Investors have bid shares of Lions Gate Entertainment (NYSE: LGF ) sharply higher in 2013 despite lackluster year-to-date results at the box office and on the bottom line. According to data provider IMDb, the company has been shut out of the year's top ten list for box office draws while studio kingpins Warner Brothers and Universal (part of the Time Warner (NYSE: TWX ) and Comcast (NASDAQ: CMCSA ) empires, respectively) have each garnered two spots. However, the Nov. 21 opening of the "Hunger Games" franchise should move Lions Gate onto the list and pad its bottom line. Should investors buy in now?
What's the value?
Lions Gate has succeeded by taking some calculated risks over the years, punctuated by its $400 million purchase of Summit Entertainment in 2012 which added the popular Twilight film series to its portfolio. It has also wisely diversified beyond the film production business, cobbling together a 15,000 film and television episode library as well as adding equity ownership positions in cable networks such as EPIX and the TV Guide Network. Lions Gate's diversification efforts have created better recurring revenue streams, thereby reducing its overall risk and bringing in well-heeled industry partners like Viacom and CBS.
Lions Gate's top-line has been weak in the 2014 fiscal year, down 9.4% due to a tough comparison to the prior-year period that included the first "Hunger Games" film (which generated over $400 million at the domestic box office.) Similarly, the company's profitability has been sharply curtailed as a result of lower sales in the high-margin, downstream product areas of home entertainment distribution, and product licensing. On the upside, Lions Gate has continued to build critical mass in the television production arena. It has seen a 33% increase in episodes delivered, including new hits like "Nashville" and "Orange Is The New Black."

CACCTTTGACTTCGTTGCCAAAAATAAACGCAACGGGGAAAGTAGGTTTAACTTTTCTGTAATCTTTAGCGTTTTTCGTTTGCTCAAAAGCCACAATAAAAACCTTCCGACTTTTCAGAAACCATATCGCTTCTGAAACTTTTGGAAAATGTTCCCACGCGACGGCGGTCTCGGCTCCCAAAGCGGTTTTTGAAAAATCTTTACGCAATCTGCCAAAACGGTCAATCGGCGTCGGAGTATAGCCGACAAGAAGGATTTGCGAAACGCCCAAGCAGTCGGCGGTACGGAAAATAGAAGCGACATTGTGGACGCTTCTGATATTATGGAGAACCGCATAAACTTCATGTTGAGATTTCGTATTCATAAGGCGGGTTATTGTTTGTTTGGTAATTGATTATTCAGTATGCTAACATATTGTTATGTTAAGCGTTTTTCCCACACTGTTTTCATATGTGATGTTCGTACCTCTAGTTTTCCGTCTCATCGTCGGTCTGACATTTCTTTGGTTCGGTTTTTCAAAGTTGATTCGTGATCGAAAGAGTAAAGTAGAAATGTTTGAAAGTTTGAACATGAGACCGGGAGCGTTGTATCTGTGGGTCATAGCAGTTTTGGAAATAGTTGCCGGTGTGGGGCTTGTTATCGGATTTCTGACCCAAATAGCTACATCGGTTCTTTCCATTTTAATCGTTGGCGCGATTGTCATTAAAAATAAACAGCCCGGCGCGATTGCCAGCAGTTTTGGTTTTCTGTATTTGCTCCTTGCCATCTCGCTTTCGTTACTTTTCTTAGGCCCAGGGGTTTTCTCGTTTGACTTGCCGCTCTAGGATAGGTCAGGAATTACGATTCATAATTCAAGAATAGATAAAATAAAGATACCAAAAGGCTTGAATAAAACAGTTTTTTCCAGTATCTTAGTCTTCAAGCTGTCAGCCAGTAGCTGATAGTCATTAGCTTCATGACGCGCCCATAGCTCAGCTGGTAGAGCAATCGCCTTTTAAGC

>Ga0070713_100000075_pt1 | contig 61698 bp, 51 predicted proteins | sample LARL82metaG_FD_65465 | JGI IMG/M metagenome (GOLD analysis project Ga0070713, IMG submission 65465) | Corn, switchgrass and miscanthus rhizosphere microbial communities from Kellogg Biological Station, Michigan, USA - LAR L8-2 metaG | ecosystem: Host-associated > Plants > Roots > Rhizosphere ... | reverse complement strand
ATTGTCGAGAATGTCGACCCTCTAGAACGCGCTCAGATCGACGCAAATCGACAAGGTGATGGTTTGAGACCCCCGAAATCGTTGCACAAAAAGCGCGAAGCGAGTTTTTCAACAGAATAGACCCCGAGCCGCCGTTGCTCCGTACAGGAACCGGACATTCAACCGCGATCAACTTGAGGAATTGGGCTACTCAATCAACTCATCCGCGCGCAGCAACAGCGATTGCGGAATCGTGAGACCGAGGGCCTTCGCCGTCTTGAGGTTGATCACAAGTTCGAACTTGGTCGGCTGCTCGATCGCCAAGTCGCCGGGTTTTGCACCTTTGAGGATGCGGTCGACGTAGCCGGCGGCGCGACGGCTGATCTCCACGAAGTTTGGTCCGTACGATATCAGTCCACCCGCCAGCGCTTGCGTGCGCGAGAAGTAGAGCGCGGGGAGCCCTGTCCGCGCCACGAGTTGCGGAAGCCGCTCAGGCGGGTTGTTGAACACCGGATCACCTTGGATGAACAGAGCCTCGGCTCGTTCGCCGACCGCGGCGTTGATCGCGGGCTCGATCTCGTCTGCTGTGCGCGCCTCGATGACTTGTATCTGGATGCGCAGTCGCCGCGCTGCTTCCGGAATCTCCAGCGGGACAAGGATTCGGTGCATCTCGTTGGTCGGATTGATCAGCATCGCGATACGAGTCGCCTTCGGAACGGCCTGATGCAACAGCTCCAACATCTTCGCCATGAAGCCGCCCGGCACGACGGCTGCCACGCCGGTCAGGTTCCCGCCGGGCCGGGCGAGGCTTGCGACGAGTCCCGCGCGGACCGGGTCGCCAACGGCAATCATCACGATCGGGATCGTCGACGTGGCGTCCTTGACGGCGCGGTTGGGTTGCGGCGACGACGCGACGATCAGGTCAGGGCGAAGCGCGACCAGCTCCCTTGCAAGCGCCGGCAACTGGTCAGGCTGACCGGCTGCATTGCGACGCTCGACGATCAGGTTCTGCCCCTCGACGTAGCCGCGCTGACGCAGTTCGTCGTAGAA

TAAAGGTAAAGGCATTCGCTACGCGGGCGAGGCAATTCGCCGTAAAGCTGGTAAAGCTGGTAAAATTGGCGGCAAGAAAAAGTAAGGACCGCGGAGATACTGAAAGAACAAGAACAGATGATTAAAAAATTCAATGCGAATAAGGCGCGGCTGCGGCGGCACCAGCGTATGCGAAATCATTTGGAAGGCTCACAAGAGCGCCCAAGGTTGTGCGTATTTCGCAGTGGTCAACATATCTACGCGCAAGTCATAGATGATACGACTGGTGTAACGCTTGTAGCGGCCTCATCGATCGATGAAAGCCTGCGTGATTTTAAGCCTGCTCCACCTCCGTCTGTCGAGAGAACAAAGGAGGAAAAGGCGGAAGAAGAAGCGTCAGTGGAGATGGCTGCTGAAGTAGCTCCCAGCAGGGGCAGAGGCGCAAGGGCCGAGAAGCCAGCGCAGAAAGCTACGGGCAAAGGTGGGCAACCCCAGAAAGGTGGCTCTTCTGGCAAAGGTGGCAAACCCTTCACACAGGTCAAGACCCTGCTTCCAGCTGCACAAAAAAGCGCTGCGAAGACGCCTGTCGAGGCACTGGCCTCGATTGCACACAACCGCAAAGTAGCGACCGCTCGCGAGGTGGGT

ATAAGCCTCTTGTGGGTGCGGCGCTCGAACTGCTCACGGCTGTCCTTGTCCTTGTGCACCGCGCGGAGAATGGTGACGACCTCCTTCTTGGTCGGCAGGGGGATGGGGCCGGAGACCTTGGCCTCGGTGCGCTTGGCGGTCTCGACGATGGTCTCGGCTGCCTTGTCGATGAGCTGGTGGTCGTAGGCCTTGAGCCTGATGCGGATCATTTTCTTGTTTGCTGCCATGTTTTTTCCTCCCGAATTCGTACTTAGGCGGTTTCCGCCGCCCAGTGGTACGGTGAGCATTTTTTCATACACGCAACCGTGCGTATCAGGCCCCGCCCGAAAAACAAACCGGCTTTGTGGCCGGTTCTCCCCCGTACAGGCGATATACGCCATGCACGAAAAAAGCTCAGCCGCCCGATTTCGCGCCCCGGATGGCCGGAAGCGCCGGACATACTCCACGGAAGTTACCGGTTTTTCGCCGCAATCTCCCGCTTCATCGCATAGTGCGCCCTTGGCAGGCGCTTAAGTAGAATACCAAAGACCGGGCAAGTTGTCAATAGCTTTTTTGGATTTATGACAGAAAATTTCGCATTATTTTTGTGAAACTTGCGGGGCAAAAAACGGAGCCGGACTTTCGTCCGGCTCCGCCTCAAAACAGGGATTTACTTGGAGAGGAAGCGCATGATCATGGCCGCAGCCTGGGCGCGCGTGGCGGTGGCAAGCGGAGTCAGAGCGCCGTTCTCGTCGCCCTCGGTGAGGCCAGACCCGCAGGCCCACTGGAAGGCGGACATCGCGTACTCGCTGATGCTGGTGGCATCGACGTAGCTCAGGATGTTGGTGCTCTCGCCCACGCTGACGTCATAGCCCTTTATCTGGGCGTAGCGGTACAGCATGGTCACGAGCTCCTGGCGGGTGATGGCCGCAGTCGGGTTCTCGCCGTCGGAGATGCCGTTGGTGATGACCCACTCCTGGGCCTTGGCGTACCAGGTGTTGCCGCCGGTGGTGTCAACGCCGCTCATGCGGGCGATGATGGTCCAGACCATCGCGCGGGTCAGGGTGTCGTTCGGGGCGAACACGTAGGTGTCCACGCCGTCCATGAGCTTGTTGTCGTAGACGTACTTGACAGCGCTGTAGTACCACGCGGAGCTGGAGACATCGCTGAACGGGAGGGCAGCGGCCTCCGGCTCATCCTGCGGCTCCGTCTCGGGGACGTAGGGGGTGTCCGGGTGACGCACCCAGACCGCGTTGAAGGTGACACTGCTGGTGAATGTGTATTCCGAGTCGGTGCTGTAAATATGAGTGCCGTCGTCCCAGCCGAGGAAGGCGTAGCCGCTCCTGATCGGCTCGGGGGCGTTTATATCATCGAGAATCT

In the land of giants
Lions Gate is banking heavily on continued success for its "Hunger Games" franchise to provide the funds for future film and television production successes. Given the generally hefty price tag for feature film production, Lions Gate is an anomaly in an industry that is dominated by the major studios. These studios have found homes within communication behemoths like Time Warner and Comcast.
Time Warner's Warner Brothers film unit is having a solid year as the no. 1 grossing movie studio. It has had an array of titles that have crossed the $100 million threshold of domestic ticket sales, including the sleeper hits We're the Millers and The Conjuring. While the unit's top line has registered flat revenue growth in the year-to-date period, the company has high expectations for the December 2013 release of the next film in the "The Hobbit" franchise. In addition, Warner Brothers continues to fare well in the television production arena, boasting the top two ad-supported shows on broadcast television. More importantly, the unit can rely on Time Warner's strong operating performance, with operating cash flow of $2.8 billion generated in the current period, to fund its big-budget blockbusters.
Meanwhile, Comcast's Universal film unit is also enjoying commercial success in the current fiscal year. It has had three films topping the $100 million mark, led by Despicable Me 2. The strong box office performance, where revenues jumped 21.1%, has led to further solid gains downstream in home entertainment and licensing product areas. This has helped the unit to return to profitability from the prior year's red ink. Like Warner Brothers, Universal benefits from the financial strength and cross-selling opportunities inherent in its parent's network of businesses, which include cable networks, the NBC broadcast network, and theme parks.
The bottom line
Once chiefly a Vancouver-based independent filmmaker, Lions Gate has created substantial shareholder value through shrewd decision-making and some luck. This is evident in the company garnering nineteen Emmy awards and seventeen Academy Awards over the past decade and a half. The company also seems to recognize its size disadvantage vis-à-vis its chief studio competitors, which has led it to focus its projects on the young adult demographic as evidenced by its "Tyler Perry," "Twilight," and "Hunger Games" franchises. It is also attempting to expand its reach through new media, launching the BeFit Network in January 2012 which has since become one of the largest fitness channels on Youtube. While Lions Gate is still a little fish in the big media pond, it is a stock to own for the long haul.
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